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Successful reforms instill new belief in DRC economy

Interview - December 2, 2015

High growth in the Democratic Republic of Congo (DRC) over the past decade has been largely driven by the mining industry, and analysts believe it will continue to be one of sub-Saharan Africa’s fastest growing economies over the next decade, with growth rates well above 6%. Growth this year is forecasted to be in the region of 8.4%, down from an estimated 9.2% in 2014 as a result of weakened commodity prices. In this interview with PM Communications, Prime Minister Augustin Matata Ponyo discusses how DRC is working to diversify the economy away from the extractive sector by investing in energy and agro-industry in order to create sustainable development. He also discusses how widespread reform has led to a significant improvement in the business climate and increased investor confidence, the $12 billion Inga dam hydroelectric project, his leading role in the fight against crime and corruption, and opportunities for foreign investors through public-private partnerships.



According to the latest IMF forecasts, in the short term DRC will be one of the fastest growing economies in sub-Saharan Africa. Forecasts envisaged double-digit growth this year, but a drop in the price of commodities has forced a revision in the rate of growth to 8.4%, which is still impressive. What are the factors that enabled such growth in an unstable international context?

First, you should know that we have committed to important fiscal reforms, which helped to redress the financial situation of the state and stabilize the macroeconomic framework. We have an exchange rate that has been stable for almost six years. We have an inflation rate that has remained close to 1% for three years, and this year, moreover, the inflation rate will be 0.8%. This macroeconomic stability constitutes the foundation on which we build an economy; and I must say that we have an exceptionally stable macroeconomic framework.

Today the currencies of several countries falter due to a drop in the price of commodities, but we have made significant reforms, both tax-wise and sector-based, particularly in the sectors of mining, agriculture, hydrocarbons, forestry and administration. All of these reforms have given a boost to the Congolese economy, but also increased confidence and credibility in the economy; thus investment continues. And these investments, both public and private, help maintain a high growth rate too.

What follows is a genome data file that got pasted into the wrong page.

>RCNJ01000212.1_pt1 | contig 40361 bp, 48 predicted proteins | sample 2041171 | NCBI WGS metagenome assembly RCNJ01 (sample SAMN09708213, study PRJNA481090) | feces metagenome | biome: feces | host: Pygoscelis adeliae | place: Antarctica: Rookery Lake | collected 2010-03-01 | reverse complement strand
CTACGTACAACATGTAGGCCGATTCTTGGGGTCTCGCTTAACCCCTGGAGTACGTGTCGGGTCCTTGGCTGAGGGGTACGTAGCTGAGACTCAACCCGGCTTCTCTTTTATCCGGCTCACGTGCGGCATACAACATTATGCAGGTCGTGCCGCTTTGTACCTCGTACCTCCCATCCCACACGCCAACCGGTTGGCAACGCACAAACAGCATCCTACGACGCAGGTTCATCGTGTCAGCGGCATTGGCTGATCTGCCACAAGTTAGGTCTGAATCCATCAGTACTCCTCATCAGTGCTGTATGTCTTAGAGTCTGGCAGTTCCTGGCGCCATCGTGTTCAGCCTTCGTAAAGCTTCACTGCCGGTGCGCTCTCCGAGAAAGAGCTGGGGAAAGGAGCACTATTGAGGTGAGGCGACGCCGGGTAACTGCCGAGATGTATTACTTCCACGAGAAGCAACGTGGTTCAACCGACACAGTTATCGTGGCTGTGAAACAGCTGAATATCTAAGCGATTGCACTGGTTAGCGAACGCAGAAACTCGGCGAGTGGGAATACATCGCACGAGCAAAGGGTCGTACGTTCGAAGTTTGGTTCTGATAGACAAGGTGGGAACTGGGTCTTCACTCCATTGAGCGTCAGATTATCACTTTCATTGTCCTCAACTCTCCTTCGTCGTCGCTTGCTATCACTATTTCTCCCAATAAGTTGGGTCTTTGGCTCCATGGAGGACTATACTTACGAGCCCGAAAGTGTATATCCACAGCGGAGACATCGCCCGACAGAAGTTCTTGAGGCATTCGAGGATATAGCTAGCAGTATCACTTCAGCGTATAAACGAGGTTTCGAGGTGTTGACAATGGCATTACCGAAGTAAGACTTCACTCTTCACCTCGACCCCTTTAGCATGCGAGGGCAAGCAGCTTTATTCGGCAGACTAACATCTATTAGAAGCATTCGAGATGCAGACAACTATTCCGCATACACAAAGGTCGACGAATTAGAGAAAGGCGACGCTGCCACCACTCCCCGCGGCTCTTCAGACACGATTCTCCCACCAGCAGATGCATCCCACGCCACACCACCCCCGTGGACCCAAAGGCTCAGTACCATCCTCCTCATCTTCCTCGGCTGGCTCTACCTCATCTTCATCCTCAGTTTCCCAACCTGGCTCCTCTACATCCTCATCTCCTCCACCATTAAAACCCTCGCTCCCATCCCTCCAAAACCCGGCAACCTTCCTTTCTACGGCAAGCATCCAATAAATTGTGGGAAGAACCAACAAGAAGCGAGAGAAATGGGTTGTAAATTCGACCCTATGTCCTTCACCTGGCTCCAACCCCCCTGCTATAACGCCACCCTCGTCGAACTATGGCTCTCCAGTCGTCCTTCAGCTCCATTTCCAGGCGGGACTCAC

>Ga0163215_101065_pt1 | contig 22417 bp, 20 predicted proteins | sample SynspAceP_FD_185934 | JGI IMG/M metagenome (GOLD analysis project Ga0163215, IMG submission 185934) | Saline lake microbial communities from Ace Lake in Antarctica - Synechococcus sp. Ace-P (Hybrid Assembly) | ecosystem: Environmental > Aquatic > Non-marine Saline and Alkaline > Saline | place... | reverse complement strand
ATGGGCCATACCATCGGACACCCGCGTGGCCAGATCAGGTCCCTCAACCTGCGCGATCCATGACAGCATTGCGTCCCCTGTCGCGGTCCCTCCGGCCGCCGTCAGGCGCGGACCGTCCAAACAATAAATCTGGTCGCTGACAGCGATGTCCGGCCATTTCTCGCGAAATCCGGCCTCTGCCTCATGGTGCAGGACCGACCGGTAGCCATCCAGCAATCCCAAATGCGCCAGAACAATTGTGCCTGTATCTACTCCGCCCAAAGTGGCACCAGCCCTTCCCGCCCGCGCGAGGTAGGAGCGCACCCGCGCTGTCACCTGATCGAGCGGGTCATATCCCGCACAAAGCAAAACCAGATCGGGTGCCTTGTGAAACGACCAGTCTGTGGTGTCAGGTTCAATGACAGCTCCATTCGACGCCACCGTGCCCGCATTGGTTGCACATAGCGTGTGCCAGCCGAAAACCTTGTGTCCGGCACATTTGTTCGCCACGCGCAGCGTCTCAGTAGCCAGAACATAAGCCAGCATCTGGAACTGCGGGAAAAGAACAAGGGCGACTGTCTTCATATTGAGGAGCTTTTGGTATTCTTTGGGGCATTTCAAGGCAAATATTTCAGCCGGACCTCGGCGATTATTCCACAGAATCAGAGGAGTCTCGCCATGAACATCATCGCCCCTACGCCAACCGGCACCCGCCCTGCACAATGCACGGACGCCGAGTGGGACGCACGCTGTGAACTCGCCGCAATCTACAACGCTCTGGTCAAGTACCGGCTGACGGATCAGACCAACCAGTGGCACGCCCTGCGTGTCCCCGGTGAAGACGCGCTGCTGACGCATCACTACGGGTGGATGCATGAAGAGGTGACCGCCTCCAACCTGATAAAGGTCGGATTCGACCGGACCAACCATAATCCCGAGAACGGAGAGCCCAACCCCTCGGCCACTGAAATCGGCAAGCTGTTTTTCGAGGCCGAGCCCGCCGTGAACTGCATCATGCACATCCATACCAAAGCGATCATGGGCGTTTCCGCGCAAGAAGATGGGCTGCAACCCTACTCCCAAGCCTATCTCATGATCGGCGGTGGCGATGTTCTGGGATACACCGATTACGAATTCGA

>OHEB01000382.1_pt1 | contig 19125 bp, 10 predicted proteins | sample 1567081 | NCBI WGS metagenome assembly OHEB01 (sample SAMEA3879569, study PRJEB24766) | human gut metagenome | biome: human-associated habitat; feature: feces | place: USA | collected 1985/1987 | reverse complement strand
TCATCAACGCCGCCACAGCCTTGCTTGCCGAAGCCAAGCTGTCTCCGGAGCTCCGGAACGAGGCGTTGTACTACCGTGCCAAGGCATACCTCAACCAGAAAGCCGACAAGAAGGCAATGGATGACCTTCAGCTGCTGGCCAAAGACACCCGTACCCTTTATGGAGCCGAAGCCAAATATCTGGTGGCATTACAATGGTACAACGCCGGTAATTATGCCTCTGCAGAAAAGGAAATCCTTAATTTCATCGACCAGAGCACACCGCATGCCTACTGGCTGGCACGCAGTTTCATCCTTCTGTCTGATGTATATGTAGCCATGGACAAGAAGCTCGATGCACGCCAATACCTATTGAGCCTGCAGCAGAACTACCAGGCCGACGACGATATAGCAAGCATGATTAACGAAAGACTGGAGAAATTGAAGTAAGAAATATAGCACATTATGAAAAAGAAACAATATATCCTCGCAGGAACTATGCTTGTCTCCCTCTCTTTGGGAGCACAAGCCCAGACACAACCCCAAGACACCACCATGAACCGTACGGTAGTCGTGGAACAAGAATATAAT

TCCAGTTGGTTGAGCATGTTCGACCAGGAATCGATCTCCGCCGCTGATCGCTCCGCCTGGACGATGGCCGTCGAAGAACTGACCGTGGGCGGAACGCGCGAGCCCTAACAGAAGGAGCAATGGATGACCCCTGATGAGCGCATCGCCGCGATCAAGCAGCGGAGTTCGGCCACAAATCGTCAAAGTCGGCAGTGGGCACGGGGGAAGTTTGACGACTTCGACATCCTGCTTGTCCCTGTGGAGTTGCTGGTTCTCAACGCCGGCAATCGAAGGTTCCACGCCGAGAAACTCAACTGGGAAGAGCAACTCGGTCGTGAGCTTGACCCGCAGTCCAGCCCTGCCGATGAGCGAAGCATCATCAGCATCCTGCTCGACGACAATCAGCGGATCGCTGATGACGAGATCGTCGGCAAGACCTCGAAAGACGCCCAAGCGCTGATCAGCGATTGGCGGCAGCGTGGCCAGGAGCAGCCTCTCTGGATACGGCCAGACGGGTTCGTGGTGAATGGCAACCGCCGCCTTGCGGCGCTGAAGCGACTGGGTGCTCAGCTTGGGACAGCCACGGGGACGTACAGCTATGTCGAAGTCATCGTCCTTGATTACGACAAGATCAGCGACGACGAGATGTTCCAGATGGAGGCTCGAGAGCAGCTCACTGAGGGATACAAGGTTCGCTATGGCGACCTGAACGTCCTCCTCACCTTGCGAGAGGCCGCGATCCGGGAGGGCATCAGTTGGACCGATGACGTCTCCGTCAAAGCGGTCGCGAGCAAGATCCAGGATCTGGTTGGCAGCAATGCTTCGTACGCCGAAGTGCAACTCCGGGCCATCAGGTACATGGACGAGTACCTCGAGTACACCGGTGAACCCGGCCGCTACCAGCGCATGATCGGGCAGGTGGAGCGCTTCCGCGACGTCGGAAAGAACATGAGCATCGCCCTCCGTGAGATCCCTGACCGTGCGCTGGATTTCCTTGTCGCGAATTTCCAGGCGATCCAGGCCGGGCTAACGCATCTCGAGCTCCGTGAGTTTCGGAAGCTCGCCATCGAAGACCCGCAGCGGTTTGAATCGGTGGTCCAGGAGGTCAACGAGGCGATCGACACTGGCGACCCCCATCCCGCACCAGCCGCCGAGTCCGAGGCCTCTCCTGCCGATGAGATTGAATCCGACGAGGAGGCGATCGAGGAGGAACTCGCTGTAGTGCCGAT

The fight against fraud and corruption has also played an important role. During my tenure as Minister of Finance between 2010 and 2012, and since I was made Prime Minister in April 2012, the government has invested a lot in the fight against fraud, against corruption, and in favor of better governance, which has led to an increase in public revenues. And we have invested heavily in sectors with growth potential, such as education, health, road infrastructure and agriculture. This has allowed not only a stable macroeconomic framework, but also strong growth, because sustainable and durable growth is the result of strong and sometimes risky reforms.


A lot has been accomplished in terms of good governance, which has led to an improved business climate. What still remains to be done in this regard?

Much remains to be done. The business climate improvement work is continuous and never-ending. And that’s why the DRC, in the World Bank’s Doing Business 2014 index, was ranked amongst the top 10 countries in the world in terms of economic reforms.

We are working on the reforms. Reforms are the secret to success in every country, in every economy. It is true that reforms are hard. But if we have high growth rates at present, it is because we have pushed through these reforms. These good results have been achieved thanks to the determination of the government of the DRC under the leadership of the president. It is important to note that these results are the best yet since the country’s ascension to independence.

We have the same resources, we have the same country, we have the same people, but what have changed are the reforms. People today believe in the Congolese economy; and they will continue to believe in it. People continue to invest in this country, they have confidence in the institutions and they have confidence in the leaders.


Part of the government’s strategy is indeed investment in large infrastructure projects. What are the main projects you would like to highlight and how can these big capital-intensive projects benefit from a public-private partnership (PPP) scheme?